For language learners: we've highlighted some useful vocabulary in this news story. You'll find the German translations at the bottom of the article.
Centre-left Social Democrat (SPD) Barley spoke out during an interview with German broadcaster SWR on Tuesday, as MPs in the UK prepared to debate and vote on the next steps of Brexit.
It comes after MPs overwhelmingly rejected Prime Minister Theresa May’s Brexit plan in a dramatic House of Commons vote on January 15th.
A delay in the March 29th exit date could be discussed, “But if you don’t have a plan for making it different, then a postponement makes only limited sense,” said Barley in the interview.
She added that a second referendum seemed quite possible. “I think this is getting more likely with every day,” she said.
Barley, who was born to a British father and German mother in Cologne and speaks fluent German, English and French, is the SPD's leading European candidate. She told Funke media group newspapers on Tuesday that the British government had “manoeuvred itself into a dead end”.
But a no-deal or disorderly Brexit can still be prevented, she said. “A way out of this muddled situation could be to let the British vote on the negotiated agreement themselves,” she said.
The Justice Minister, who has called previously for a second Brexit referendum, reiterated the position of the German government that there would be no changes to the content of the negotiated agreement. “Above all, we want to prevent a hard border between Ireland and Northern Ireland so as not to jeopardize peace in the region,” Barley added.
The debate in the House of Commons on Tuesday is about how the government has responded to the rejection of its deal. MPs have tabled various amendments setting out what they think should happen. There are various possibilities of what could happen next, including a second vote by MPs, renegotiation, a referendum, a general election or a no-deal.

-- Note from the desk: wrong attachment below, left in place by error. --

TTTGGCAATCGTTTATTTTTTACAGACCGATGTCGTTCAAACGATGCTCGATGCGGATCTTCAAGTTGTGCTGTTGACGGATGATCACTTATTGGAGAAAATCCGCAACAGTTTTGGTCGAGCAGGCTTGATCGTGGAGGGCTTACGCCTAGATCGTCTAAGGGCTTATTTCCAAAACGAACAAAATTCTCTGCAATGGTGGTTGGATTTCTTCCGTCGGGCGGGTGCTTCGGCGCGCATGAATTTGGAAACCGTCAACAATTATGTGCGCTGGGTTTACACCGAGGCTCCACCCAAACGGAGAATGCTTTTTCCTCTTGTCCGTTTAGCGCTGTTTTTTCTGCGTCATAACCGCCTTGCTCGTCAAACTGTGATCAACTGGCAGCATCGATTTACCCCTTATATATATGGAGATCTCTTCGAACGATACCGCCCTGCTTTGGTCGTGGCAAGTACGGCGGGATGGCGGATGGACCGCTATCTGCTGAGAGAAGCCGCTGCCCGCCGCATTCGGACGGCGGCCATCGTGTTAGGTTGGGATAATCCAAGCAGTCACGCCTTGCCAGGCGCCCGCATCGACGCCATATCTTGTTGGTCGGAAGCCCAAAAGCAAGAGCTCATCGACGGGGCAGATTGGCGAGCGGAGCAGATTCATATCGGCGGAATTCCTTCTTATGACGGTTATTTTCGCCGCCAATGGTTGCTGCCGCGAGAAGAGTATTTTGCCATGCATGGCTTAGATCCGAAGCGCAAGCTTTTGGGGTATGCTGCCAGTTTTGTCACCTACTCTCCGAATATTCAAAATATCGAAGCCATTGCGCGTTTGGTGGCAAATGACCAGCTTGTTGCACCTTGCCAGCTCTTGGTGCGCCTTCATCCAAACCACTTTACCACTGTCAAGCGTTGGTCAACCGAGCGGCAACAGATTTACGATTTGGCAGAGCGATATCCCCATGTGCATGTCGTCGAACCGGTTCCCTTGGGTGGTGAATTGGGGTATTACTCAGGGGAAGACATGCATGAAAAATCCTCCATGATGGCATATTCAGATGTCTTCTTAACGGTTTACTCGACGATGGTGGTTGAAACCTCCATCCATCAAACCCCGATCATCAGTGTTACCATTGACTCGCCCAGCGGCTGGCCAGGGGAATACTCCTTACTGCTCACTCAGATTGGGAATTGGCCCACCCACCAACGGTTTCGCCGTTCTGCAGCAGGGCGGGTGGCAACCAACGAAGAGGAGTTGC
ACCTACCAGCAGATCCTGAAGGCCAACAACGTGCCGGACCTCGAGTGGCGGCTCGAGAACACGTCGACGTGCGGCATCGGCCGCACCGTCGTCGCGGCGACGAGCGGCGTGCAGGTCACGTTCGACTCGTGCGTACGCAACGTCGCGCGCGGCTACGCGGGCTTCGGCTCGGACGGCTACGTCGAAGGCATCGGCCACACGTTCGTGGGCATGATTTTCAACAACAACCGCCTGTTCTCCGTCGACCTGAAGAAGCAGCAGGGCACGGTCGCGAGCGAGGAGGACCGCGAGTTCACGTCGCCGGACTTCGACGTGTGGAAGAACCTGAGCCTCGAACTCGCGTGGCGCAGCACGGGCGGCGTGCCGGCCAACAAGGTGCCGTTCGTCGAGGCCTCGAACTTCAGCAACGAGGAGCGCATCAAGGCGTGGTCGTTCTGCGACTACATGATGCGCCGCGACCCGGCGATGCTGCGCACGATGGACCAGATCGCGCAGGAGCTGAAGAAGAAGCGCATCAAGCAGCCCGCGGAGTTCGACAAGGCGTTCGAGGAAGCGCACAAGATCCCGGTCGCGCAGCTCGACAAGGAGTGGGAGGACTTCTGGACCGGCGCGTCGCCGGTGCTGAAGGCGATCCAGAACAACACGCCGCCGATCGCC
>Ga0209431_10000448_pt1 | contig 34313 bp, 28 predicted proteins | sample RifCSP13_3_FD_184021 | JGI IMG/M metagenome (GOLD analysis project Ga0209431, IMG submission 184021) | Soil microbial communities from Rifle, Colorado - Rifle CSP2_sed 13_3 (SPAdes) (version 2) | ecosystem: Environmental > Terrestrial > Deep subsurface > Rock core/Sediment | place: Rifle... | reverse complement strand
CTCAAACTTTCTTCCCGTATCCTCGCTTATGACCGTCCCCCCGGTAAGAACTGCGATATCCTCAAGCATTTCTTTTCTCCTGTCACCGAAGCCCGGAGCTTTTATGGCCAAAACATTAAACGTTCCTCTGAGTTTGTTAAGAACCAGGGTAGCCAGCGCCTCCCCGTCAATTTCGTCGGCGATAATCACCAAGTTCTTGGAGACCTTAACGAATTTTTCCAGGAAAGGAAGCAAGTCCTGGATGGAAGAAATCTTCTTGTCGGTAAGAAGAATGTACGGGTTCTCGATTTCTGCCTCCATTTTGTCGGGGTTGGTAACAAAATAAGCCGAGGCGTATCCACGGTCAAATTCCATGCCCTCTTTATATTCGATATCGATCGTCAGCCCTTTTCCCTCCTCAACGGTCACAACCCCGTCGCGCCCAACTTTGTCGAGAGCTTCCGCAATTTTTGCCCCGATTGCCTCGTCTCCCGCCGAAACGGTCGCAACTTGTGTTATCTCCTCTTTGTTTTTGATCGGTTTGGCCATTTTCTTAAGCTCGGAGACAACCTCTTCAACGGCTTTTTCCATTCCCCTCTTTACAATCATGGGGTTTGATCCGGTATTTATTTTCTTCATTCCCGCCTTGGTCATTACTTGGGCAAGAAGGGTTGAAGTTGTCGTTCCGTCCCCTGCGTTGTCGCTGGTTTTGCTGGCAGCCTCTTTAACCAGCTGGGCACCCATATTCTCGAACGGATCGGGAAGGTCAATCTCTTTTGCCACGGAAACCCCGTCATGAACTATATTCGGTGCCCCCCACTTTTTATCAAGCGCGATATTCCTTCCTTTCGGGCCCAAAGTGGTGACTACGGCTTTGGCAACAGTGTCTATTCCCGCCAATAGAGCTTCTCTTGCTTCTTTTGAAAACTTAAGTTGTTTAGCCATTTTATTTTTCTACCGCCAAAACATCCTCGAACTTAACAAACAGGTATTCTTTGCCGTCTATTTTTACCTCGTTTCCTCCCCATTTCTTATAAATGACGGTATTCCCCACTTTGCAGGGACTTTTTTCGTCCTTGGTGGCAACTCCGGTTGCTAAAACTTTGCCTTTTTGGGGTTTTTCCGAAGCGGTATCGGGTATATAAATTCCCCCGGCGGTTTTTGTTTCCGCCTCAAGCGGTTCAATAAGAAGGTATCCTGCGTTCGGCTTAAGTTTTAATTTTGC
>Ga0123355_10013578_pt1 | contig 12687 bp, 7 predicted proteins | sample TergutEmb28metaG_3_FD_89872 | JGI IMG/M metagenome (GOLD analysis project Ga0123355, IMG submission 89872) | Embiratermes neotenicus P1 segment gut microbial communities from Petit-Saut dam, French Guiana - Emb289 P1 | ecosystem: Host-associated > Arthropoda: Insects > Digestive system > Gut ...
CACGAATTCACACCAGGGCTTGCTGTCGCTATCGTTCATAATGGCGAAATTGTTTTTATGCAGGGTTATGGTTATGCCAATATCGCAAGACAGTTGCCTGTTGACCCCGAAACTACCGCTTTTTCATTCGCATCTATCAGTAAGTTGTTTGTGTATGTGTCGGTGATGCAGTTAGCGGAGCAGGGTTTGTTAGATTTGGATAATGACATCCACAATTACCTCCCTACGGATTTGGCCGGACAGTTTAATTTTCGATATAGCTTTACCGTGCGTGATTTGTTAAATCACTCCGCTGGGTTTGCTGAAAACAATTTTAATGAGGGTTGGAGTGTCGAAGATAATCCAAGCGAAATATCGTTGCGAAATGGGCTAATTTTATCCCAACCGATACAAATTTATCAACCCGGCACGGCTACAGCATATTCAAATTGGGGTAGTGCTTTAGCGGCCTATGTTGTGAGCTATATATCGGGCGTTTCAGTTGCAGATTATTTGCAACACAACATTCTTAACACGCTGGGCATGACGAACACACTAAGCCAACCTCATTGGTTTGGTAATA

Brexit could hit data flow
Meanwhile, leading German business figures warned that a no-deal could cause havoc to the flow of data across borders. “If a hard Brexit comes, data traffic with a country like Uruguay will be easier than with the United Kingdom from March 30th”, the president of the IT association Bitkom, Achim Berg, told Handelsblatt on Tuesday.
German companies would have to pay their British business partners or service providers this way as if they were based outside the EU, anything else would be a violation of the basic data protection regulation DSGVO, “with the known high risks of fines”, said Berg.
EU Commissioner Günter Verheugen said he thought there was now no chance of averting a chaotic Brexit. “The disaster is taking its course,” the SPD politician told the Augsburger Allgemeine.
In the long run, the political damage caused by Brexit will be greater than the economic damage, Verheugen said.
“The loss of such a large and important country as Britain will massively reduce the international weight of the EU,” he said. He also said nationalists across Europe will also see Brexit as encouragement. “They want to destroy the EU,” Verheugen said.
vorbereiten – to prepare
die Abstimmung – vote
die Verzögerung – delay
ein zweites Brexit-Referendum – a second Brexit referendum
sich in eine Sackgasse manövriert – manoeuvred itself into a dead end
verfahrenen Situation – muddled situation
der Inhalt – content
gefährden – to jeopardize
der harte Brexit – hard Brexit
das Unheil – disaster
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